Science in Christian Perspective



[on Dr. Ramm's book]

From JASA 8 (June 1956): 22-23.

I must apologize to Arthur Kuschke for jumping to the conclusion, with evidently insufficient evidence, that he had made up his mind about the book with little or no examination of it. Although I disagree with him that Ramm's statements "give over the issue to the enemy" I am convinced that Mr. Kuschke's letter is a sincere and studious attempt to analyze the all-important underlying theological issues.

In reply, may I comment briefly upon Ramm's position on interpretation and inspiration.

The observation contained in Mr. Kuschke's sixth paragraph, I believe, is really unwarranted. Ramm is not urging a "less strict" view of inspiration. He is urging a recognition of the fact that the truth of God is indeed revealed in a human medium-language and culture-which has changed greatly since the revelation was made, so that we must take the scriptures in some cases and "re-translate them into our transcultural concepts" '(page 79)

Neither is Ramm's intention merely to show a differences between popular and technical scientific language. It is clearly a matter of attempting to answer the question, "How do we tell what is cultural and what is trans-cultural?" (page 77). A view of inspiration certainly need not be "indeterminately weaker" by avoiding either extreme in answering this question.

As for the second illustrative polarity which is criticized here, I think it is well taken that Brunner's "view of Biblical interpretation is determined by his attitude toward the Bible itself." But I believe Mr. Kuschke is inadvertently switching the discussion from a comparison of interpretations to a comparison of beliefs. Certainly an interpretation of scripture may fall somewhere between an ultra-literal one and an ultra-symbolic one, no matter whether one's attitude toward the Bible be one of belief or unbelief.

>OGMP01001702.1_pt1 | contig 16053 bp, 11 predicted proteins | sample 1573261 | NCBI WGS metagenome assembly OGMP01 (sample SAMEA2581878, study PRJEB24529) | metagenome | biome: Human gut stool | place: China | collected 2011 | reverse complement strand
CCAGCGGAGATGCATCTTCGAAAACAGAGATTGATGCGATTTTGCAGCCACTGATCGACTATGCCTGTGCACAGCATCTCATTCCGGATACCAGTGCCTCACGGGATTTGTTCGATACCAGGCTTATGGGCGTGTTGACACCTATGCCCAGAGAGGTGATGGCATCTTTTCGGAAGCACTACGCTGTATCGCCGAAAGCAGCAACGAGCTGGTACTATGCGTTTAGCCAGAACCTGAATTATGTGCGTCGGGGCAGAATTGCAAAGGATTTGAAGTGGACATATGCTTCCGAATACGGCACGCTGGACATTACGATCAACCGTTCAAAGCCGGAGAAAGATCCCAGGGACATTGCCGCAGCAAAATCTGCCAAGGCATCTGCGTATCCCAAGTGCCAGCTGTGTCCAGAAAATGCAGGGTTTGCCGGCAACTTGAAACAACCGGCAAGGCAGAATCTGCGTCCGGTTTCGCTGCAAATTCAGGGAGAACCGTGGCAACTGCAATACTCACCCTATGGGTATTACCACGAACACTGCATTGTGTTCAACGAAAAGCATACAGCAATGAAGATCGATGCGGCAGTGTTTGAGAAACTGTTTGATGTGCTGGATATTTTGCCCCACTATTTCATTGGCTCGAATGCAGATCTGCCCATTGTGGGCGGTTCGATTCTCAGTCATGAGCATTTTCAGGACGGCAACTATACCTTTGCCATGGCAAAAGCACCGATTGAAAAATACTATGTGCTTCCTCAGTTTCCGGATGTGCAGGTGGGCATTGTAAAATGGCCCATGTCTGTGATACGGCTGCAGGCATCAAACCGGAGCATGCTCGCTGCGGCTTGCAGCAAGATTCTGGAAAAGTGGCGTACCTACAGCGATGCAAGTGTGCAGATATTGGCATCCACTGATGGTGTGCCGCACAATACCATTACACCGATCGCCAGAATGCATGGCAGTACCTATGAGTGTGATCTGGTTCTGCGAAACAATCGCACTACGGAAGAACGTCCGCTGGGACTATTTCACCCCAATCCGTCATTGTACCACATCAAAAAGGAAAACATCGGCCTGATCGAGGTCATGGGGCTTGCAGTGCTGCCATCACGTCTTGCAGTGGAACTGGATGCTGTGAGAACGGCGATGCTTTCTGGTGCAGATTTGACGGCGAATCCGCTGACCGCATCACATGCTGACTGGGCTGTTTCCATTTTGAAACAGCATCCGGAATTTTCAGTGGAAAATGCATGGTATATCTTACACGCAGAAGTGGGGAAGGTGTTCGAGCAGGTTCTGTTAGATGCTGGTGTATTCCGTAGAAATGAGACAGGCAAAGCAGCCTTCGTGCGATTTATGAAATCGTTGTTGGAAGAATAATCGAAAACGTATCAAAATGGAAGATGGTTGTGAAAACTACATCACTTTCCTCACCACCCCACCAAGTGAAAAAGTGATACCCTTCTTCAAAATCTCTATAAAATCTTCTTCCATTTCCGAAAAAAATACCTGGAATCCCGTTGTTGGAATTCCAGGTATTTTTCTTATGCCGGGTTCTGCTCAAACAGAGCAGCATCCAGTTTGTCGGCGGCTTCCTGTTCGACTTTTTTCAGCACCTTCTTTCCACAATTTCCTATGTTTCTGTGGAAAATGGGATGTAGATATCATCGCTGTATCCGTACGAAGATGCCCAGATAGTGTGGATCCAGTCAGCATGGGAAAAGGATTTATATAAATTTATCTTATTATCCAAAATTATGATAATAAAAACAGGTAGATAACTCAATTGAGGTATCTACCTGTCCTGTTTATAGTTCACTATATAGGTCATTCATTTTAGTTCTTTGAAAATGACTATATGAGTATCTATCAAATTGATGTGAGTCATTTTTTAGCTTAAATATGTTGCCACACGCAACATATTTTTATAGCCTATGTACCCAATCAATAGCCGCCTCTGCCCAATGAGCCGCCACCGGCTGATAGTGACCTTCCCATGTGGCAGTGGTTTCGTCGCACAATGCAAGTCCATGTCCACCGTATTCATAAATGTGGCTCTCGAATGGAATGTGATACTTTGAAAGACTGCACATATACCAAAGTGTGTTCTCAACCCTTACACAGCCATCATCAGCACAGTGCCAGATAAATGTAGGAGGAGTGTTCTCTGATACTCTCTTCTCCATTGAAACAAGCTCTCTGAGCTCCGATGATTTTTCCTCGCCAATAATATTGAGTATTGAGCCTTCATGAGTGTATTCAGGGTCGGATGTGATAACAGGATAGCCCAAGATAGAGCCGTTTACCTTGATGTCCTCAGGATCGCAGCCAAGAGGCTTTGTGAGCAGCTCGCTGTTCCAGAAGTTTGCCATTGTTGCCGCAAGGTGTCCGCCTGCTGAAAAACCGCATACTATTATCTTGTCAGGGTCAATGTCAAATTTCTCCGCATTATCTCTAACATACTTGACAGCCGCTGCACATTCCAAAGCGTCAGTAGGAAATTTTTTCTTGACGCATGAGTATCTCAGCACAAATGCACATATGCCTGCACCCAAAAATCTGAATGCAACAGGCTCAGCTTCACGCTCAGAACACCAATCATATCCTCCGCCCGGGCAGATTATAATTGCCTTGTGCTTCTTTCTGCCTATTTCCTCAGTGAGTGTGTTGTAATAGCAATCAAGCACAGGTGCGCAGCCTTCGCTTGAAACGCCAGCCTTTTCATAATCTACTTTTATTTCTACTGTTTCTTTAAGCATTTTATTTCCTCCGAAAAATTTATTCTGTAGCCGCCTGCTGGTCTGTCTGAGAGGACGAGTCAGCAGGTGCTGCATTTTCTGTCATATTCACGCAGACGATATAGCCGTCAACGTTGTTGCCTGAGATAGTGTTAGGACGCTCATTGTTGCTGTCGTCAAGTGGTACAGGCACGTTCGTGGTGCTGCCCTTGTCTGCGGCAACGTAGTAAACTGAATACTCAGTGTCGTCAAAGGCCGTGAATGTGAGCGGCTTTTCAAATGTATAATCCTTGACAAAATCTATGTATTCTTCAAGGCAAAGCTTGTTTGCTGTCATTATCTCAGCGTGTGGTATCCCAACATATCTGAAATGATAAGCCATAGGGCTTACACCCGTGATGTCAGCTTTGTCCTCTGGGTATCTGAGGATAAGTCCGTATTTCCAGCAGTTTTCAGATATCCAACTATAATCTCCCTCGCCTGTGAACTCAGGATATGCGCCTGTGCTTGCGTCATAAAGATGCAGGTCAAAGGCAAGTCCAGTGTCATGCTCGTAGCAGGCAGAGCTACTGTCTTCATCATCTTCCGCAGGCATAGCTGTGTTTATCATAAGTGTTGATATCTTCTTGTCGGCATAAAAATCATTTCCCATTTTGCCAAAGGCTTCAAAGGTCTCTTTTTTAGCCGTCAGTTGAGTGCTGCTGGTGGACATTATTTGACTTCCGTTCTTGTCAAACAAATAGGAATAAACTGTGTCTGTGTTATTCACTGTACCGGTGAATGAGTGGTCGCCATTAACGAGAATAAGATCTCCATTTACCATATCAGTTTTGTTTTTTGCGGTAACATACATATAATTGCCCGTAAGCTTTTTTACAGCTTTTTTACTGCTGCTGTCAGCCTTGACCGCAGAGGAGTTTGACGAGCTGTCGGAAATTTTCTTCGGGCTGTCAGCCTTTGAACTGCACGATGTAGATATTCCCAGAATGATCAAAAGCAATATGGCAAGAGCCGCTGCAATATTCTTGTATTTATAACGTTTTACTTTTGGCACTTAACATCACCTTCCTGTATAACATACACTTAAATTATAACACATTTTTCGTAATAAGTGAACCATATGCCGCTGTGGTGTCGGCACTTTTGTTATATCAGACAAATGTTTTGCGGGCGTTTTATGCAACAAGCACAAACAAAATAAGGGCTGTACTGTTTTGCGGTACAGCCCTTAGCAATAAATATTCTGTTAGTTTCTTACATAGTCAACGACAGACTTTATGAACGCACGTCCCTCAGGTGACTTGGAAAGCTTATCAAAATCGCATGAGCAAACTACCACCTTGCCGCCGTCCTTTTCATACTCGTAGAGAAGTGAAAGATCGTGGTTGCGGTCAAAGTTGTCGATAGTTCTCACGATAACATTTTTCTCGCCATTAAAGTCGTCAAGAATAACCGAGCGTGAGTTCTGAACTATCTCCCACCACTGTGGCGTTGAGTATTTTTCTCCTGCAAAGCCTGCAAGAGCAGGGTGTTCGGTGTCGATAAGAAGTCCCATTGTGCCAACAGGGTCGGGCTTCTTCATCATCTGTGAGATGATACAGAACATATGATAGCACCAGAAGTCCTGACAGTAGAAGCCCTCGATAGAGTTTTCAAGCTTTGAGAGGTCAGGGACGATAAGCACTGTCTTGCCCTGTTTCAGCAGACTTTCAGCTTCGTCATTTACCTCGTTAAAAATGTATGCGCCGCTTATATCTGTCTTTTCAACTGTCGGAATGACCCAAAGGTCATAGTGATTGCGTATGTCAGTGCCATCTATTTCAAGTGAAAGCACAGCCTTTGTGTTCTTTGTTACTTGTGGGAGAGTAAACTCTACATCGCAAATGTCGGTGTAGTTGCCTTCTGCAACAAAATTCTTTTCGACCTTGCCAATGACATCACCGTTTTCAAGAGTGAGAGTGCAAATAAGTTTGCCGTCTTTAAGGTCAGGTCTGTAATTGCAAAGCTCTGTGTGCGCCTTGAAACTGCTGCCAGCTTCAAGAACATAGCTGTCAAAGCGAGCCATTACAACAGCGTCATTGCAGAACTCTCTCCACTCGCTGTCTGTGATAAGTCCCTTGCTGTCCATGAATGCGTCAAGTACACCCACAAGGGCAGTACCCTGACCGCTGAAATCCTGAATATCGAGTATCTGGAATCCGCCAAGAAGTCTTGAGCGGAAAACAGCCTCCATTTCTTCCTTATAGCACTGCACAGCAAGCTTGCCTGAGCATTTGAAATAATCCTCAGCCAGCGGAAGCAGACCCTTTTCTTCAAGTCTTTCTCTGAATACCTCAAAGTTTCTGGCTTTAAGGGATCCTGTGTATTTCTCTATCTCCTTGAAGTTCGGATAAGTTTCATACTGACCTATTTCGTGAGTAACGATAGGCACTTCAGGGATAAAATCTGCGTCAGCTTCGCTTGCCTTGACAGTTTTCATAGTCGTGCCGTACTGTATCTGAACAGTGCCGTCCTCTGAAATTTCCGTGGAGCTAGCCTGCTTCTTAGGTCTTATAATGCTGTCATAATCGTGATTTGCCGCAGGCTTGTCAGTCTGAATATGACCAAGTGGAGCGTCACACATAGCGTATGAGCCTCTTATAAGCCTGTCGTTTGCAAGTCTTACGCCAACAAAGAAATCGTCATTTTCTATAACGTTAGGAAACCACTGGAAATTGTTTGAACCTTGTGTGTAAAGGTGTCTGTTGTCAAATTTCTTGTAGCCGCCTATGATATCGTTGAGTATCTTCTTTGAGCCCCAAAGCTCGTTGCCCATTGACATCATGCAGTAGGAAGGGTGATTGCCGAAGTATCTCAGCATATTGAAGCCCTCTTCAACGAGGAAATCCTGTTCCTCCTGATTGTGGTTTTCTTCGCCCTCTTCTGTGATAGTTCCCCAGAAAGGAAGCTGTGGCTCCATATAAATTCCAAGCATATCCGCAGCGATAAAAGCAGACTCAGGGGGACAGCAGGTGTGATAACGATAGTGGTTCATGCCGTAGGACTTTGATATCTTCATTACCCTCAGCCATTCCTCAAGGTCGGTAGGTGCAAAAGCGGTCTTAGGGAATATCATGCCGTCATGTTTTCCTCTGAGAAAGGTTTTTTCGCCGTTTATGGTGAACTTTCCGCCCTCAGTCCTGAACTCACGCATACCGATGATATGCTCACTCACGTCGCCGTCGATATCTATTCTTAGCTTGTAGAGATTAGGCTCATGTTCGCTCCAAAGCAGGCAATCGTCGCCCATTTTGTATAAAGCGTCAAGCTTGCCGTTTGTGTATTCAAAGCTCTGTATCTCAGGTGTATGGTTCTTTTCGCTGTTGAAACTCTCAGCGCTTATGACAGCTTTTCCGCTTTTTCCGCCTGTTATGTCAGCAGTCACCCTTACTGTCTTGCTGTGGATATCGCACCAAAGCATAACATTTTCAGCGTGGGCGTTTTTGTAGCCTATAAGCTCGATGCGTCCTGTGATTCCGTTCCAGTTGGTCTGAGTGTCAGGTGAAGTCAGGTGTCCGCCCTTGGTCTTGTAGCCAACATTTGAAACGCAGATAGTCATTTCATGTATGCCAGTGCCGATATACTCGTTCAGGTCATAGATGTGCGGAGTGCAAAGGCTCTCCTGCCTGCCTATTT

Operating within a very restricted concept of time (prehistory), Keyser exhibits most of the misinterpretations of scripture now recognized as typical of such a position. Thus in his emphasis upon the immutability of species, equating "kind" with a non-genetic concept of "species," Keyser may very easily be shown to have been "wrong" in these details as well as in other aspects of this pattern of interpretation, while at the same time holding the "right" view of inspiration and inerrancy of scripture.

The claim that our interpretation must be somewhere between Keyser's and Brunner's interpretations certainly need not imply that our belief in the scriptures must necessarily be identified as farther from Keyser's position and closer to Brunner's.

With these things in mind, then, I believe that many reviewers of The Christian View of Sc'ence and Scripture have misunderstood both Dr. Ramm's terminology ("cultural" vs. "trans-cultural," a distinction so ably discussed by Smalley and Fetzer in the second edition of Modern Science and Christian Faith using the term "supercultural" instead of "trans-cultural,") and the context of many of his observations on inspiration. Rather than "theological concessions" they could perhaps be referred to as "interpretive non-conformities" which, as Culver has pointed out, are, in most cases, not original with Ramm, or even with the present generation.

Sincerely in Christ,

April 28, 1956

James 0. Buswell, III
Instructor in Anthropology
Wheaton College
Wheaton,' Illinois